Wadi Rum- The Arabic Desert Moonscape

Photo-essay and travelogue for a magazine. (sanjay austa austa)

Photo-essay and travelogue for a magazine. 


(click on photos to go to gallery)

(Photo-essay and travelogue for a magazine from my Jordan visit in May 2011)

After visiting Petra it takes a  bit of resolve to make  the onward journey towards Wadi Rum. The ancient city of the Nabateans falls two hours before the deserts of Wadi Rum on your linear journey southward through Jordan. The sites at Petra had left me so overwhelmed that I knew any further travels would only lead to disappointments and comparisons.

Indeed, Wadi Rum after Petra is almost like  Fatehpur Sikri after the Taj Mahal. But I am glad we made a dash for it, cutting short our Petra itinerary. The highway from Petra to Wadi Rum is smooth as it is beautiful and the landscape changes piecemeal by piecemeal :   Something like the road journey in Ladakh I thought, seeing the scenery morph from scrubby farmlands to ocher- pink desert sands. Small sculpted mountains grow from insignificant mounds into magnificent skyscrapers and before you know it, you are in the heart of it all.

If Petra is  Jordan’s historical heritage,  Wadi Rum is its Arabian Nights. Its in Wadi Rum where folklore meets imagination. No matter which part this  small peaceful  Middle-Eastern country you travel in,  all reference points are invariably of the desert. Its just as well.  Over thousands of centuries, the life of the Jordanians have been shaped by the deserts.  Almost seventy five percent of Jordan is desert-like, much of it uninhibited. The civilization is squeezed to a narrow strip around river Jordan and the Dead Sea.

Photo-essay and travelogue for a magazine. (sanjay austa austa)

Photo-essay and travelogue for a magazine. 

We arrive in Wadi Rum late in the afternoon. All tourist camps in Wadi Rum are fashioned to look like the goat-hair tents of the bedouins. In fact everyone from the manager down, in these tourists camps dress up like the desert dwelling Arab nomads and its hard to tell a bedouin from the other  Jordanians.

Most bedouins will pose happily for pictures but some of them like our  waiter serving us Arabic tea, simply refused to be  photographed. There are bedouins who still have a nomadic existence.  They wander  with their flock of goats all over the Middle-East living a life not very different from their ancestors in Biblical times.  But most of them have now settled around the tourist hot-spots like Wadi Rum and  Petra becoming an  integral part of the thriving Jordanian tourism industry. They are well adapted to the modern way of life and love to keep in touch on facebook and twitter.  Many bedouins I photographed told me to add them on facebook and tag their photos so they can see themselves when they log in.  Some of them are however still very orthodox in their beliefs and you must certainly ask them before you take their photograph esp. if you have not bought anything from them. Modern or orthodox all bedouins have very distinct looks. They can be identified by the surma in their eyes and their very peculiar beard that is shaved on each side of their under lip.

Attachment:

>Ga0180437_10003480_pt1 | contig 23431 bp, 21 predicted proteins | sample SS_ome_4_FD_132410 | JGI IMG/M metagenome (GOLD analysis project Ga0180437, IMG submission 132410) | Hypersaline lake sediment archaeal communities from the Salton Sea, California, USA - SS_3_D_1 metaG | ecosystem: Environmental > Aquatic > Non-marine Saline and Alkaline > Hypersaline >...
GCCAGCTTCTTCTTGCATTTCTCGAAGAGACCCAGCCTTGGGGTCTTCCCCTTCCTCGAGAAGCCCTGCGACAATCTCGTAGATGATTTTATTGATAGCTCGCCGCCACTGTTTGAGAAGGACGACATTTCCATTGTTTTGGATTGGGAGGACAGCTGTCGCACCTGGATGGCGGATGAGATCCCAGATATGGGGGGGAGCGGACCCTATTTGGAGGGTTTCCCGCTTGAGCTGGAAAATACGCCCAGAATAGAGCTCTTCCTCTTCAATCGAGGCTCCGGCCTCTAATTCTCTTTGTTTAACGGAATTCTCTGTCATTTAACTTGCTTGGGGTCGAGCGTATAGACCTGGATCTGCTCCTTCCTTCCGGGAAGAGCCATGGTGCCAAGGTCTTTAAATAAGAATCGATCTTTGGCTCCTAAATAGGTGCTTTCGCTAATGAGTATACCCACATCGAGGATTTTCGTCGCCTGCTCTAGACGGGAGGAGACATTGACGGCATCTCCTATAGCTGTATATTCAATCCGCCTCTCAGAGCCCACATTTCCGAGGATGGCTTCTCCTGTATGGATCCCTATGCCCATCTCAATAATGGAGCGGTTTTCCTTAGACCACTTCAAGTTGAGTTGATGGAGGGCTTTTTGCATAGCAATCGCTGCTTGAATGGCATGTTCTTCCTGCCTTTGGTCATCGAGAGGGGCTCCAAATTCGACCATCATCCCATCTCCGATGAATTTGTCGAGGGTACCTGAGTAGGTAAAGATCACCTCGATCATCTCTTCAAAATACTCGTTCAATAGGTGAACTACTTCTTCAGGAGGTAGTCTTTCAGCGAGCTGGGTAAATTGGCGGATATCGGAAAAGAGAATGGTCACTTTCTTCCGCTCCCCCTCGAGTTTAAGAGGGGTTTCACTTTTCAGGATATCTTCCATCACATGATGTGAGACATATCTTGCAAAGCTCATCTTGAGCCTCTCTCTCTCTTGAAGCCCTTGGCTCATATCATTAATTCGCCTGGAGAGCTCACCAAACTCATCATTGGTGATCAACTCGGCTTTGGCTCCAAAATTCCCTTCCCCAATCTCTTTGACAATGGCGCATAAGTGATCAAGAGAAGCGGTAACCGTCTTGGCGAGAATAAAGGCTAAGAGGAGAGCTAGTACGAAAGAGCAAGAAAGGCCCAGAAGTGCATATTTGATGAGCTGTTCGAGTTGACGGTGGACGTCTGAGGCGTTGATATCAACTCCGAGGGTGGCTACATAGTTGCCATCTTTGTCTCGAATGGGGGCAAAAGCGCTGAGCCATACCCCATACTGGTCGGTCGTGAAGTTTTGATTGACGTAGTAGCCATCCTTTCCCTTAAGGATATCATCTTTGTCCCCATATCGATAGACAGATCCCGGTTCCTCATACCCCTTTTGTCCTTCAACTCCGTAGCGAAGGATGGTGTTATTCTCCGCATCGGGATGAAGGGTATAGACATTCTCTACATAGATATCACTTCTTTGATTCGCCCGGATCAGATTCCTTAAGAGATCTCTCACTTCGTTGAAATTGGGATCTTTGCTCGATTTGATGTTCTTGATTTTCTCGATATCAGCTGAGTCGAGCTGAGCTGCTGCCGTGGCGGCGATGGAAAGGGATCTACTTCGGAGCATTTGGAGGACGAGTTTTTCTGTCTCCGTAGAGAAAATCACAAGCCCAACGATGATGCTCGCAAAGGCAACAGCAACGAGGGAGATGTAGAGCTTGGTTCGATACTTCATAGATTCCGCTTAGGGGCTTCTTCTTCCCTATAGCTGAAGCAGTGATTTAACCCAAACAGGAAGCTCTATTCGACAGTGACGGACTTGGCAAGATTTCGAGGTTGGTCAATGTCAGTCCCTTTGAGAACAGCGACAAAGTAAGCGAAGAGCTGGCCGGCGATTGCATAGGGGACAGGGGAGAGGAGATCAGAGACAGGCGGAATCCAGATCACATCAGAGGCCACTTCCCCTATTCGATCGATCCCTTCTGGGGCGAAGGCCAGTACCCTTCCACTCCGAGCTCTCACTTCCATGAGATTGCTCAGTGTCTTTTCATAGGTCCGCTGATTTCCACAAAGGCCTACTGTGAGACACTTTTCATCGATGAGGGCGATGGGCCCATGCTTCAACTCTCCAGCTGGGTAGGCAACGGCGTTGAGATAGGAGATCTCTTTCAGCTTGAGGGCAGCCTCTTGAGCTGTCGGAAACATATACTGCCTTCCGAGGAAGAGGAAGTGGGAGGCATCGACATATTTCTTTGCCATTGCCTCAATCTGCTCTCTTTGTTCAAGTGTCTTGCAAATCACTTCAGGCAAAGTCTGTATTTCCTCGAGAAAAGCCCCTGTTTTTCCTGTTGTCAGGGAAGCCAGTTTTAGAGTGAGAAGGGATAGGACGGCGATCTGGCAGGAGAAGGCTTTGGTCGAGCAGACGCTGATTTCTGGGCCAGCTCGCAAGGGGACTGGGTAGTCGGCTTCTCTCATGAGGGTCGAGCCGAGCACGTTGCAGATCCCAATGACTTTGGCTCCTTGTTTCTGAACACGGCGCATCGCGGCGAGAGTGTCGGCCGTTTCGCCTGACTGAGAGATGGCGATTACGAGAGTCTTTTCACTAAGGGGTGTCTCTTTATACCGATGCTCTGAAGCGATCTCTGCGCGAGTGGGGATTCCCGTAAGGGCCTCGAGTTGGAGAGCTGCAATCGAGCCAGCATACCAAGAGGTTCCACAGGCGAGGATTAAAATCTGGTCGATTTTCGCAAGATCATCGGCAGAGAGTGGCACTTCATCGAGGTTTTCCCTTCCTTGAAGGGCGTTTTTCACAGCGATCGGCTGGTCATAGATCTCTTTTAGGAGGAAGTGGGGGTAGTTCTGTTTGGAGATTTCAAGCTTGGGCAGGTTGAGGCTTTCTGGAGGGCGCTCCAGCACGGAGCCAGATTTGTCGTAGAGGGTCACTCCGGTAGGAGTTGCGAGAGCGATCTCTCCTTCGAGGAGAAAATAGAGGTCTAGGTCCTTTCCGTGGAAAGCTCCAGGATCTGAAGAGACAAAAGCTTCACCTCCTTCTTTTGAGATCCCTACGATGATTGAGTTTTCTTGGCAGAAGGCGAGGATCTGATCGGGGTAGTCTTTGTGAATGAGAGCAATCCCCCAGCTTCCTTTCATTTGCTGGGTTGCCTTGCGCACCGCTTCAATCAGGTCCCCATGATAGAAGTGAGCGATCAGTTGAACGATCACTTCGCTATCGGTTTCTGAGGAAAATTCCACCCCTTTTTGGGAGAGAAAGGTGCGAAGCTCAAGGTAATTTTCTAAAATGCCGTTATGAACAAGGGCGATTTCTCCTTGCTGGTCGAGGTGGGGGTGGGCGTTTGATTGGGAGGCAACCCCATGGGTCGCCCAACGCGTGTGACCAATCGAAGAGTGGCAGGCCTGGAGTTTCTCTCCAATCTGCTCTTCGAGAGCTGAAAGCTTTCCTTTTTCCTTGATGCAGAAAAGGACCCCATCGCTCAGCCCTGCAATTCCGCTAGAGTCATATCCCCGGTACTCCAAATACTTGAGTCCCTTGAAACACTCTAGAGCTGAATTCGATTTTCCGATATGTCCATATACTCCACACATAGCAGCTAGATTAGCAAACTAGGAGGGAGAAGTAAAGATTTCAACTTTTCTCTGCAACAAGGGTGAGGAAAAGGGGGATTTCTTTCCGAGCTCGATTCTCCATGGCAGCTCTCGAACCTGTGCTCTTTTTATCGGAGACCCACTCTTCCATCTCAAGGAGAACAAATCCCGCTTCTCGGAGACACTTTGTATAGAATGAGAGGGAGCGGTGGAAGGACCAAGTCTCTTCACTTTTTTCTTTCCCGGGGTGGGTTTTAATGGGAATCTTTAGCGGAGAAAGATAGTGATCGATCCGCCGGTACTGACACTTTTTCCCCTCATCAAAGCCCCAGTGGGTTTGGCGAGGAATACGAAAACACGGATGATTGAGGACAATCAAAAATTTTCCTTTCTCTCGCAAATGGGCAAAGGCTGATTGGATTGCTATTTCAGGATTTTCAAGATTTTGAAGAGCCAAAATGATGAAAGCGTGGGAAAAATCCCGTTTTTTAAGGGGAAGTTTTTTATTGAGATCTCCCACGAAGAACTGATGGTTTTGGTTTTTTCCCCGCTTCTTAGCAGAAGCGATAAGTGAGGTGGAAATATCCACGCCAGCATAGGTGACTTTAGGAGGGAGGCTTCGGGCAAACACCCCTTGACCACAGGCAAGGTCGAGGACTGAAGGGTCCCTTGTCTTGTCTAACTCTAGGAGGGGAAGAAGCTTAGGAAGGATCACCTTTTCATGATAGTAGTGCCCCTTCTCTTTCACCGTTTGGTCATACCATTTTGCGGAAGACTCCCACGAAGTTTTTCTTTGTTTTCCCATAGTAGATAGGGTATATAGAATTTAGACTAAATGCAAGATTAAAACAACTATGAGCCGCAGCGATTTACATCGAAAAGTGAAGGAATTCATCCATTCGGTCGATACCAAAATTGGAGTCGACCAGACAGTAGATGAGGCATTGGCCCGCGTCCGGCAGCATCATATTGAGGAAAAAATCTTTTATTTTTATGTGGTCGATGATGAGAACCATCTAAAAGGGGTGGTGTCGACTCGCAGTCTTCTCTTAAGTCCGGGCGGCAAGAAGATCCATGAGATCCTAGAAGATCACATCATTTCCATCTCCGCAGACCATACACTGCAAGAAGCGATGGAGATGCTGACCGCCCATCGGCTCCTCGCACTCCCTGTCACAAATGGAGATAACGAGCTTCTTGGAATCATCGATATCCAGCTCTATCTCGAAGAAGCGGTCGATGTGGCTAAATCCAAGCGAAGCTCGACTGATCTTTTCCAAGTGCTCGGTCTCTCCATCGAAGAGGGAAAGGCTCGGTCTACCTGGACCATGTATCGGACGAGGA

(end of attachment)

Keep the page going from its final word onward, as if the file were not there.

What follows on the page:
Wadi Rum desert safari can be done on foot, on camels or on 4WD’s. Hiking is of course the best way to get the feel of the desert but the distances between one  mountain and the other are so vast that it is popular only with few intrepid travelers and those with  luxury of time.  Camel safari comes next and can give you an authentic feel of the desert. Hiking was out the question but we had no time for camels either and were happy to hop onto the 4WD’s that are increasingly becoming the first choice for lazy travelers like yours truly.

The best time to see the fantastic granite and sandstone mountains of Wadi Rum is of course the early mornings or late evenings. Not only does it make for great photographs but  the soft slanting sunlight accentuates the age old weathering on these mountains bringing out every detail.

Photo-essay and travelogue for a magazine. (sanjay austa austa)

Photo-essay and travelogue for a magazine. 

There are many tourist points in this vast desert  and if you are on a 4WD you will be driven from one point to the next at top speed. Driving on the sandy desert road is far from easy but thankfully its usually a skilled bedouin behind the wheel. The 4WD’s are open and its fantastic to get a good 360 degree  view of the desert. But  if you are tailing other jeeps like we were, you will be sprayed along the journey with fine  desert  sand.

At one point the halt was longer than at others. A craggy sandstone mountain here accorded opportunity for amateur mountaineering. A small gully lead  up the mountain to a small ledge at the top.  I climbed upto the ledge and was rewarded with fantastic views of the other mountains far out and below me. We were almost 300 meters above the valley but the sands had crept up an  entire  portion of this mountain not far from where I stood. Coming down a mountain is never easy but in Wadi Rum we simply had to  wade down  the mountainside.

There is another place where the mountains form a sort of gorge from where the wind sweeps at you in a furry enough to knock you off your feet.  All such points usually accord grand views of valleys or the desert mountains.

But its not just nature and adventurer in Wardi Rum. There is a  lot of heritage  and history too. Wadi Rum mountains have paintings, etchings and rock inscriptions left over by inhabitants dating as far as the Nabateans. The best way to see these  paintings is on a trek.

No matter which desert one visits one has to live in for a day or two to  experience it. There are no hotels but there are many camps catering to all budgets at Wadi Rum. In the night the mountains silhouette against the starry night and make for an  enduring image of a  desert moonscape you carry with you forever.

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